The problem with .brand owners is a lack of imagination.

    .brand has a wealth of possibilities (even with existing limitations)

    But you do need the right .brand to work with.

      • steve brady

        .botox

        Suppose each year 4 Million new customers get injected at Botox Dealers receive a free .botox domain.

        No renewal fees ever on .botox domains. Customers retain full use of the domain for the duration of the injections. .Botox registrations can only be sold or transferred by Botox. Assignees of .botox domains may only relinquish the registration back to Botox free of charge.

        NEXT

        .evian

        How do residents in high rise skyscrapers get Spring Water. In a big city only rich people can afford to have 30 gallons of Spring Water delivered up the freight elevator to their suite. It costs a fortune to back that Diesel water delivery truck up the their loading dock and pay the CDL Driver 100 grand a year to navigate their alley.

        Become a .evian reseller to your neighbors. They place orders to your .evian domain, you receive the truck at your loading dock then deliver bottled Spring Water to you neighbors with a dolly and get paid.

        I believe .brand won’t work if it can’t work first with Spring Water delivery.

        Do you have any idea how many gallons of Deer Park Spring Water I hauled to my apartment in DC between 1995 and 2012. Thousands of Gallons. I spent my entire 20’s and 30’s getting Spring Water home on Rollerblades. In 1999 I’d have two gallons in my backpack and a gallon in each hand on Inline Skates in Washington DC. I rollerbladed in grocery stores all over Georgetown and Pentagon City for 17 years. No cell phone, no cameras, no video games.

        There you have it .Rollerblade deliver the .Evian to .Botox

      • James Kite

        .McDonalds

        That was a great brand.

        They could have begun with geographic domains…

        country.McDonalds/state/city/suburb/street

        …building an umbrella focused on strengthening the brand, removing the husk from the equation with a pure focus on the corporation.

        Ronald.McDonalds could have been aimed at kids activities and charities.

        Ronald.McDonalds/house for instance

        McDonalds screwed up by dropping it.

        On the other hand, a .brand focused on a very specific product is shortsighted, because that product may have a limited life and what do you do with other products that you don’t cover that end up more popular?

        Yes, a .com (or any other extension) can do the same…

        But a brand with a .brand stands out.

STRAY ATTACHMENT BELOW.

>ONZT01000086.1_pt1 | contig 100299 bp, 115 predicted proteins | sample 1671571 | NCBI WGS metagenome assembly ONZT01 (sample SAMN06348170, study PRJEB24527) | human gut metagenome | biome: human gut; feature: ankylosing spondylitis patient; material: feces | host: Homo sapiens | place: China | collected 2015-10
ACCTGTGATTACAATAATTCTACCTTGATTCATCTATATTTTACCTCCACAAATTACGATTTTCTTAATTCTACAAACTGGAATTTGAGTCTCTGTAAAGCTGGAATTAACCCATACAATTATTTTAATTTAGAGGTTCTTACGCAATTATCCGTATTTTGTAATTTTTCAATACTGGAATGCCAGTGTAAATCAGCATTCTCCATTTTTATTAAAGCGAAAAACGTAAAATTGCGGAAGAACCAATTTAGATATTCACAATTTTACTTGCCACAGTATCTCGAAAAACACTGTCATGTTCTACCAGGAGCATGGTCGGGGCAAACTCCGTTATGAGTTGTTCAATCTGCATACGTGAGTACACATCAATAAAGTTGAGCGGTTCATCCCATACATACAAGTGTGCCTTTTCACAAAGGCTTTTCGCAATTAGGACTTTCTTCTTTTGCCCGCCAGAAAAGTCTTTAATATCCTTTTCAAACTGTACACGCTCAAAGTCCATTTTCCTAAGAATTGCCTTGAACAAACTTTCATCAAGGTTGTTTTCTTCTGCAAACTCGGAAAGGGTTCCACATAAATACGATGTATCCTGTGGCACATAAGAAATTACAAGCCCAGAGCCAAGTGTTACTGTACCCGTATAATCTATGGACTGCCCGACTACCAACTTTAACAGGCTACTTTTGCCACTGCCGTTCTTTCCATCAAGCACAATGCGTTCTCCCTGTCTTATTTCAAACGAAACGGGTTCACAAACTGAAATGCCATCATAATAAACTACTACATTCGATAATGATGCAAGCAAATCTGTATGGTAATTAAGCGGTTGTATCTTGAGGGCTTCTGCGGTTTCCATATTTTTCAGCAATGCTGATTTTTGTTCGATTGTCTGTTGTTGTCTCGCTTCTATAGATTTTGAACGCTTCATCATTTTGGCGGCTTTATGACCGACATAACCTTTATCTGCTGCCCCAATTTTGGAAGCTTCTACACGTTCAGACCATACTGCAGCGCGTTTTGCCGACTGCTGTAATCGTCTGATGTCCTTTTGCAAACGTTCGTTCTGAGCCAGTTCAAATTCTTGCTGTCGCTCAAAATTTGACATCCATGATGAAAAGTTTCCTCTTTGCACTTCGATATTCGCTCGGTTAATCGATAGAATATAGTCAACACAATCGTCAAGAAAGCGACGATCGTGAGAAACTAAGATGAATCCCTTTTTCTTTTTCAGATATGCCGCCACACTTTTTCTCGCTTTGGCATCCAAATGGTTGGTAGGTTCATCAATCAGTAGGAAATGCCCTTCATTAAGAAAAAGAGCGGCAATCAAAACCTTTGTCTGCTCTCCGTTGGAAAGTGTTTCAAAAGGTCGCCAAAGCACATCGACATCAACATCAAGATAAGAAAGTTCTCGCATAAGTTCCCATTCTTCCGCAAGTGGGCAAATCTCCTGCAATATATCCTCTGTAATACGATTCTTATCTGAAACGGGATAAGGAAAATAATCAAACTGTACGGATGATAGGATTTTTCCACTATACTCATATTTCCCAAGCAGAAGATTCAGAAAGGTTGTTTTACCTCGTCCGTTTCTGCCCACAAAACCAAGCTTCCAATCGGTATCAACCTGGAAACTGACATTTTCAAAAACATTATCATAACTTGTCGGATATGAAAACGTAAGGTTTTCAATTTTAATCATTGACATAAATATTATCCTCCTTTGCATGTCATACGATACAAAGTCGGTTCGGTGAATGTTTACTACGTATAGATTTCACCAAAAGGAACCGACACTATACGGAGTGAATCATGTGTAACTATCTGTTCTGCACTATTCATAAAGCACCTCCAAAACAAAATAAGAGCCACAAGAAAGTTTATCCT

Advertising is about setting yourself apart from the rest, getting noticed.

        • Snoopy

          His name is “Ronald McDonald”, so it still would not have made sense. McDonalds haven’t screwed up by dropping the tld, it a white elephant. They’ve saved a bunch of money.

        • Andrew Allemann

          That first one seems like a horrible example. If you’re going to do country.McDonalds/state/city/suburb/street, why not just mcdonalds.com/country/states/city/suburb/street?

  4. Pterippus

    If Snoopy is correct and companies can already use http://www.brand under the current framework, then it is primarily the companies’ lack of branding vision that is/was the problem. People are conditioned to type in ‘brand.com’; if you’re going to attempt to break this mold and recondition them towards other types of domain formats then it is more logical to condition them towards ‘www.brand’ rather than ‘www.home.brand’ – the latter being longer and with a foreign word added in.

    • Snoopy

      The problem is just that using these domains is confusing for customers and thus a bad idea. The solution though is simple.

  5. Snoopy

    Btw, using http://www.brand is a bad idea because the .com is missing and it is no shorter than brand.com, it looks like a printing error.

    In 2019 registries are pushing a proven loser in terms of a round 2. The more it gets delayed the harder it will be to sell.

    • Pterippus

      Using http://www.brand would be an excellent idea in the long term; these companies each own their own dot com version so people who think it’s a typo would just add the dot com as usual and be diverted to their main site. With http://www.brand there is only one variable to remember – the brand itself. With brand.TLD one has to remember the brand and the TLD; even though dot com is highly dominant some large companies use dot net or dot org. Using http://www.brand would be four characters shorter for those typing it in (i.e. the user would type in ‘brand’ rather than ‘brand.com’). Nobody types in the ‘www’, for dot com or otherwise – the ‘www’ is just to advertise that it’s a web domain.

      Now if you tell me that those who own/ed ‘.brand’ could/can not have their sites accessed by people simply typing ‘brand’ into their browser then it is an ICANN failure of vision as I originally stated in the Honeywell article.

      https://domainnamewire.com/2019/03/20/honeywell-calls-it-quits-on-new-top-level-domain-name/

      Notably, thus far we have been talking about how users get to a piece of virtual real estate; there’s also arguably something very exclusive and credible about having one’s site located at https://brand. It is the purest expression of one’s brand. John Berryhill was right; when one sees ‘brand.com’ one, implicitly or otherwise, sees ‘brand.Verisign’ (or ‘brand.’something-other-than-brand’ for those not familiar with TLDs).

  6. Pat T

    The .Brands will take off as soon as the .Brands start using them as marketing slogans in advertising, and use the .brand domains to provide a unqiue experience when the user visits the site.

    For example – drive.bmw (could take take users to a website that demonstrates a POV experience for the user driving a new BMW).

    Creativity and the marketing strategy will be the genesis, ushering in a completely new online experience that few, if any of us, can conceive.